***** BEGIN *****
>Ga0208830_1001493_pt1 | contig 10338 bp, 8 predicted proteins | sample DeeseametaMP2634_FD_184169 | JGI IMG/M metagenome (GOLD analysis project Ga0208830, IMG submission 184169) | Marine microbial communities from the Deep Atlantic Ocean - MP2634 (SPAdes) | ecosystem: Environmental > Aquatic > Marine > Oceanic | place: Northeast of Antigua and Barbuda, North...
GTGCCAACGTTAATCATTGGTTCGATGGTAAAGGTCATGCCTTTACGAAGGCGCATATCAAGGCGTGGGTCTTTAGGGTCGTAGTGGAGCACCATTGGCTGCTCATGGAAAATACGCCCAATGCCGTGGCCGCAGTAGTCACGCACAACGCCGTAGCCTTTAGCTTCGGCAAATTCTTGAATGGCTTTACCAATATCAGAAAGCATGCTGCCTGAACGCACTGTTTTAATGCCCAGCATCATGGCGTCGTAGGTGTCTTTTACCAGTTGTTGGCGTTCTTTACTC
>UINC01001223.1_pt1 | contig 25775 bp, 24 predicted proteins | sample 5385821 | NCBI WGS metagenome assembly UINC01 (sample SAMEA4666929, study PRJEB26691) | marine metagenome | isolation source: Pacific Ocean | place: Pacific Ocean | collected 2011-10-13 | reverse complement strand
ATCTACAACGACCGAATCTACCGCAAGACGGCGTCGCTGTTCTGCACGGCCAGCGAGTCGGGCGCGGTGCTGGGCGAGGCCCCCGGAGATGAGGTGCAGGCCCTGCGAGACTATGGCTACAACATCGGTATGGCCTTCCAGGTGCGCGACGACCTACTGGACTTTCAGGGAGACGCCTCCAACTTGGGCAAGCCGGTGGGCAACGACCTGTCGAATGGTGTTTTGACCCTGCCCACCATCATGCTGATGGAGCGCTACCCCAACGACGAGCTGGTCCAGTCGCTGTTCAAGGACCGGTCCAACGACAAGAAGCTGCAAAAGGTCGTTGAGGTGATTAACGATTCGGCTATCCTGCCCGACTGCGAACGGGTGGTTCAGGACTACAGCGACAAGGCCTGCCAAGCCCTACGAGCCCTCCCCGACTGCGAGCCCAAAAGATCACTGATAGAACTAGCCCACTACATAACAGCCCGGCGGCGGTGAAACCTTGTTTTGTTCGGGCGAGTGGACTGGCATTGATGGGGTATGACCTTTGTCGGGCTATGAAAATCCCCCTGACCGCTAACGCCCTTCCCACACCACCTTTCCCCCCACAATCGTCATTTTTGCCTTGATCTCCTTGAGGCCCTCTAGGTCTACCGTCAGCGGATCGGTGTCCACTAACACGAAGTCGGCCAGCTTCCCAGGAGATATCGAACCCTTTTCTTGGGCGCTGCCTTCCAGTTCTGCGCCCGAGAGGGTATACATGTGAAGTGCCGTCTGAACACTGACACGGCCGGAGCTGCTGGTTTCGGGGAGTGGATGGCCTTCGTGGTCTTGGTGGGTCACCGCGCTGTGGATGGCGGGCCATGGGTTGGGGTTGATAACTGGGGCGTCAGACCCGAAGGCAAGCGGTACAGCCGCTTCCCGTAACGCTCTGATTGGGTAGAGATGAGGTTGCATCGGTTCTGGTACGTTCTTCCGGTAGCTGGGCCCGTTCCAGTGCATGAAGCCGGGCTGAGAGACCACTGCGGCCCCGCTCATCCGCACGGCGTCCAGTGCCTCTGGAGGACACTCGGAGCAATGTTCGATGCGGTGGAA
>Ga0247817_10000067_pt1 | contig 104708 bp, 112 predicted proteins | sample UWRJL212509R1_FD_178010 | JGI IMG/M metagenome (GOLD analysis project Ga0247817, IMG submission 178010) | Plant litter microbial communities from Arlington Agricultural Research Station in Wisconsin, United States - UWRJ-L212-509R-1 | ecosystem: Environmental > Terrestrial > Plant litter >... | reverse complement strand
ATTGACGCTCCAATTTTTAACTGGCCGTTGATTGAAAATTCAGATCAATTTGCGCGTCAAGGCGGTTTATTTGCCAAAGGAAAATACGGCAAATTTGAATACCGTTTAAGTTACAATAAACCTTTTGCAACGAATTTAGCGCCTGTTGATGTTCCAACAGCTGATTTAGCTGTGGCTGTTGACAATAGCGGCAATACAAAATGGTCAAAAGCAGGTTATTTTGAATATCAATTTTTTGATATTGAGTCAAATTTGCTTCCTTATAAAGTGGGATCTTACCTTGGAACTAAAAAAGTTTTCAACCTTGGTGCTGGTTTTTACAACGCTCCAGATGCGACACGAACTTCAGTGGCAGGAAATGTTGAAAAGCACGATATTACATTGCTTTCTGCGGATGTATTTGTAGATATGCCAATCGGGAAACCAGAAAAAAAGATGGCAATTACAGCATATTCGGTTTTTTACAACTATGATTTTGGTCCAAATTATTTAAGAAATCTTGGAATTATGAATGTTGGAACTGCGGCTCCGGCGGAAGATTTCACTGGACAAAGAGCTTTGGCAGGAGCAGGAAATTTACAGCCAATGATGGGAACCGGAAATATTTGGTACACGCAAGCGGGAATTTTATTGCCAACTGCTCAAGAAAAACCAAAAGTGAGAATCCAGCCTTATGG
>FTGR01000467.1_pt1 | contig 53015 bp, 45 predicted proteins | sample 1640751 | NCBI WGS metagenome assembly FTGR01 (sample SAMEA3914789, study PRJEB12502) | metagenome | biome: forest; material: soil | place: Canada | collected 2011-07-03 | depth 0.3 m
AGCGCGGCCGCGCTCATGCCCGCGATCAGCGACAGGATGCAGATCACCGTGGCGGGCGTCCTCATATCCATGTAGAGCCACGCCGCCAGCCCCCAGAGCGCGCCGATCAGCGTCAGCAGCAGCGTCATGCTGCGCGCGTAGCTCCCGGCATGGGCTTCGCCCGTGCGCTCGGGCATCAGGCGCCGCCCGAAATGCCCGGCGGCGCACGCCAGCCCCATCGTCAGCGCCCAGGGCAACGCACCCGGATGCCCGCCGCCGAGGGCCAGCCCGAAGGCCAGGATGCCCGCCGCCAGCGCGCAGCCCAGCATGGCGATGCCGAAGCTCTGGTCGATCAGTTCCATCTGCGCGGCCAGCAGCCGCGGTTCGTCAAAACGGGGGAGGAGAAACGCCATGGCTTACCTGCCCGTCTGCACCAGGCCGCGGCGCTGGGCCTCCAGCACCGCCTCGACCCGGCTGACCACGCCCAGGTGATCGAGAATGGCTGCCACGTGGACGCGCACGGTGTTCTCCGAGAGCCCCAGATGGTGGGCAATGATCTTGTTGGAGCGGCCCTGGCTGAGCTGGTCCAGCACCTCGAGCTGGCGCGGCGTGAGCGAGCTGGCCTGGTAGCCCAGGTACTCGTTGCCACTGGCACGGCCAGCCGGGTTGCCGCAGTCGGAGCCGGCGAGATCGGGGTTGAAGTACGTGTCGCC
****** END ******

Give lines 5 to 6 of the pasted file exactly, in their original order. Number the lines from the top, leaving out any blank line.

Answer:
>Ga0247817_10000067_pt1 | contig 104708 bp, 112 predicted proteins | sample UWRJL212509R1_FD_178010 | JGI IMG/M metagenome (GOLD analysis project Ga0247817, IMG submission 178010) | Plant litter microbial communities from Arlington Agricultural Research Station in Wisconsin, United States - UWRJ-L212-509R-1 | ecosystem: Environmental > Terrestrial > Plant litter >... | reverse complement strand
ATTGACGCTCCAATTTTTAACTGGCCGTTGATTGAAAATTCAGATCAATTTGCGCGTCAAGGCGGTTTATTTGCCAAAGGAAAATACGGCAAATTTGAATACCGTTTAAGTTACAATAAACCTTTTGCAACGAATTTAGCGCCTGTTGATGTTCCAACAGCTGATTTAGCTGTGGCTGTTGACAATAGCGGCAATACAAAATGGTCAAAAGCAGGTTATTTTGAATATCAATTTTTTGATATTGAGTCAAATTTGCTTCCTTATAAAGTGGGATCTTACCTTGGAACTAAAAAAGTTTTCAACCTTGGTGCTGGTTTTTACAACGCTCCAGATGCGACACGAACTTCAGTGGCAGGAAATGTTGAAAAGCACGATATTACATTGCTTTCTGCGGATGTATTTGTAGATATGCCAATCGGGAAACCAGAAAAAAAGATGGCAATTACAGCATATTCGGTTTTTTACAACTATGATTTTGGTCCAAATTATTTAAGAAATCTTGGAATTATGAATGTTGGAACTGCGGCTCCGGCGGAAGATTTCACTGGACAAAGAGCTTTGGCAGGAGCAGGAAATTTACAGCCAATGATGGGAACCGGAAATATTTGGTACACGCAAGCGGGAATTTTATTGCCAACTGCTCAAGAAAAACCAAAAGTGAGAATCCAGCCTTATGG